22 December 2013

Home for Christmas

UNITED KINGDOM—I love Christmas, and I’m not afraid to admit it. There is the underlying Christian message, which, along with a dwindling minority in the U.K., I actually believe. I also like the more Victorian aspects of Christmas: Christmas trees, Christmas cards (if my wife writes them), and Christmas Day. Aware that many spend Christmas alone and face hardship here and across the world, I am grateful that my family gathers together. At some point in the holiday season, all of our eight children and five grandchildren will visit, plus husbands, partners, friends, and a dog. I won’t answer email for a fortnight. Initially, I suffer withdrawal symptoms and then settle down, to emerge at the other end ready to face the next year. And next year is going to be one of my busiest.

Looking back on 2013
This year has been busy, too, but not exceptional. I have been lucky to visit 13 countries outside the U.K., and past blogs recount my visits to Hong Kong, Italy, Finland, Germany, Ireland, Australia, the United States, Taiwan, China, Singapore, Thailand, Saudi Arabia, and Bahrain. With the exception of Thailand, I have run in each of these places, which was one of my unstated goals for the year. My running miles on the ground this year amount to 700; my miles in the air 150,000. I am, I realise, very lucky to have the funding and freedom to do this.

Looking forward to 2014
A large part of my work next year will be taken up with the United Kingdom Research Excellence Framework (REF). A periodic exercise—recent ones, then called Research Assessment Exercises, took place in 2001 and 2008—it is the mechanism whereby the British government allocates core-research funding to British universities. I serve on the subpanel for dentistry, allied health professions, nursing, and pharmacy (subpanel 3 of main panel A), led by Hugh McKenna, CBE, FRCN, FAAN, pro-vice chancellor, research and innovation (equivalent to a university vice president) at the University of Ulster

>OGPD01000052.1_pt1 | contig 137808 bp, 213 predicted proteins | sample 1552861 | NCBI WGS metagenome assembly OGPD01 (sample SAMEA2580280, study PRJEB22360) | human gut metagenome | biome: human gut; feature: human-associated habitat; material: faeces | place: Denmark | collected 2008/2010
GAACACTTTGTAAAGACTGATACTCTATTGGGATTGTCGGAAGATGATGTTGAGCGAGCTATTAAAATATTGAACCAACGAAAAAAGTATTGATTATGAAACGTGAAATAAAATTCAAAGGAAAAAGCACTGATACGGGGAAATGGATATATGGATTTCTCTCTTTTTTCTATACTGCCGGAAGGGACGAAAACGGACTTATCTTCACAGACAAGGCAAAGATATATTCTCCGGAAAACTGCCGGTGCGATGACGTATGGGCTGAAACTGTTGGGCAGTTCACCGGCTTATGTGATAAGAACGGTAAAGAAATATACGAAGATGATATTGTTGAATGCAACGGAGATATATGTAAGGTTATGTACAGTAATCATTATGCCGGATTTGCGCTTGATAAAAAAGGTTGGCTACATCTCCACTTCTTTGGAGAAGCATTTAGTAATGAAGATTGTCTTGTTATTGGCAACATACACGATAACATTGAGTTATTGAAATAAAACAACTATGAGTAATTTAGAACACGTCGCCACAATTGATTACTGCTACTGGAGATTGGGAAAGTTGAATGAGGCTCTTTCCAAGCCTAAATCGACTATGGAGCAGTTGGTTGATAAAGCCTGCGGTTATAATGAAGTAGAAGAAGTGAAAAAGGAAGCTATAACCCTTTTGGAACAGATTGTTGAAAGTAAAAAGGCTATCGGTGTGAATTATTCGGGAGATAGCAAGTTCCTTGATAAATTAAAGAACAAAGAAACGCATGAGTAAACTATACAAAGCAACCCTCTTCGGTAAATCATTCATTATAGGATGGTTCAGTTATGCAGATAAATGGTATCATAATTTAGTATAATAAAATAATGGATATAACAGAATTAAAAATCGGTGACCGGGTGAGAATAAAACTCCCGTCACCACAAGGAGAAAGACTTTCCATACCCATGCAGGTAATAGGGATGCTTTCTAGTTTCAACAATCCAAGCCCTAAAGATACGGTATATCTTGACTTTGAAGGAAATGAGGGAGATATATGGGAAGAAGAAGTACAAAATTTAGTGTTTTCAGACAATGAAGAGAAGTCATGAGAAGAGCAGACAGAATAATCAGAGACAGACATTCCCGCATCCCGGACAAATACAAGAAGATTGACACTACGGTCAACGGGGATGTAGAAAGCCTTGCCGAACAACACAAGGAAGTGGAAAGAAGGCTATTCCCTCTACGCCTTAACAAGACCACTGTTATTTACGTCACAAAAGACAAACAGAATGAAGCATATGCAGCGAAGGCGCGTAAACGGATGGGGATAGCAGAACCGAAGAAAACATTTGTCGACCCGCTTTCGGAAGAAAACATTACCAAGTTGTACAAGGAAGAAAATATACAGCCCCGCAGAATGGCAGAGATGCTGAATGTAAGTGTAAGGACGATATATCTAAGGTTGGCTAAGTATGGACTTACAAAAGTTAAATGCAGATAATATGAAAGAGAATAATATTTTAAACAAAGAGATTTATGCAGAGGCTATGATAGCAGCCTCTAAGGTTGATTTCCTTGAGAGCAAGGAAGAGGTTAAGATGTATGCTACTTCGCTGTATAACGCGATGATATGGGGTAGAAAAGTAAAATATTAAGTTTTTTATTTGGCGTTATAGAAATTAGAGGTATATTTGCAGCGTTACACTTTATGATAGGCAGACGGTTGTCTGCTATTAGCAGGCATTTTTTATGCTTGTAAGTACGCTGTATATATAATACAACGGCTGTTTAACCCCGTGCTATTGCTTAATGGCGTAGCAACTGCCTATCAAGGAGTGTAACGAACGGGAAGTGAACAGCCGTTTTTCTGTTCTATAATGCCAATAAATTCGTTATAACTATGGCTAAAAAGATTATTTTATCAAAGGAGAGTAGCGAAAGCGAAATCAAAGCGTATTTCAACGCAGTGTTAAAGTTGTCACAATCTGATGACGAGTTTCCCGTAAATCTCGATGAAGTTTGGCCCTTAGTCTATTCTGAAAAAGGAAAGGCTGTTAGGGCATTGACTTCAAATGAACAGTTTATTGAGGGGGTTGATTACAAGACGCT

McKenna a mental-health nurse, is one of the leading U.K. academic nurses. The REF is multifaceted, assessing research outputs (publications and patents), environment, and impact. However, at the heart of the exercise lies peer review, and the majority of the work is reading and rating publications for their international excellence. This will occupy almost all my waking hours between January and October 2014—in my office, on trains, and on planes.

I mentioned in a previous blog that I have been asked to lead a Lancet commission on U.K. nursing. This will take place over approximately the next two years, and I am in the process of assembling the commissioners this week. Once they are in place, the work of the commission can begin, and I will let you know who my colleagues are and keep you informed of progress. Each of the people I have contacted has received a statement from me, which is my assessment of the situation in the United Kingdom at present, and I have made this available on my own blog. Comments on this are welcome, as they will inform the commission.

Everyone’s an expert
Like last year, I thought I would make it to the end of the year without some public figure making an adverse pronouncement about nursing education, but I was wrong. This time it was Vince Cable, MP (member of Parliament), secretary of state for business, innovation, and skills in the British government. Cable claimed that degrees are superfluous to many jobs and, of course, he had to include nursing. I spotted this while I was in Singapore and, just as my blood pressure was rising, I saw that Ieuan Ellis, professor at Leeds Metropolitan University, had responded in the pages of THE (Times Higher Education).

I was especially gratified at his response, titled “Sterile debate,” because Ellis speaks with authority. He is chair of the U.K.’s Council of Deans of Health. Moreover, he is not a nurse; he is a physiotherapist and a pro-vice chancellor at Leeds Metropolitan University. In his response, Ellis said of Cable, “It is unfortunate that he is seemingly unaware of the benefits to patients of nurses being educated to degree level.” He cited a large body of work as follows: “The international RN4CAST study of nurses in more than 10 European countries (including England) shows that mortality is approximately 7 percent lower for every 10 percent increase in the proportion of nurses with degrees. This backs up work in the [United States] by University of Pennsylvania scholar Linda Aiken, who found that a 10 percent increase in the number of nurses with a bachelor’s degree was associated with a 5 percent reduction in the likelihood of patients dying within 30 days of admission.”

Season's greetings
I would like to thank the many people who have visited this blog; I hope that most of those who have read it will return in 2014. This is me, signing off for 2013 and wishing you all a very Merry Christmas and a Happy New Year!

For Reflections on Nursing Leadership (RNL), published by the Honor Society of Nursing, Sigma Theta Tau International.

1 comment:

  1. Happy New Year Roger . . I would be delighted to hear more about your Lancet work and may even have a spare mince pie if you offer the coffee.

    best wishes to all your family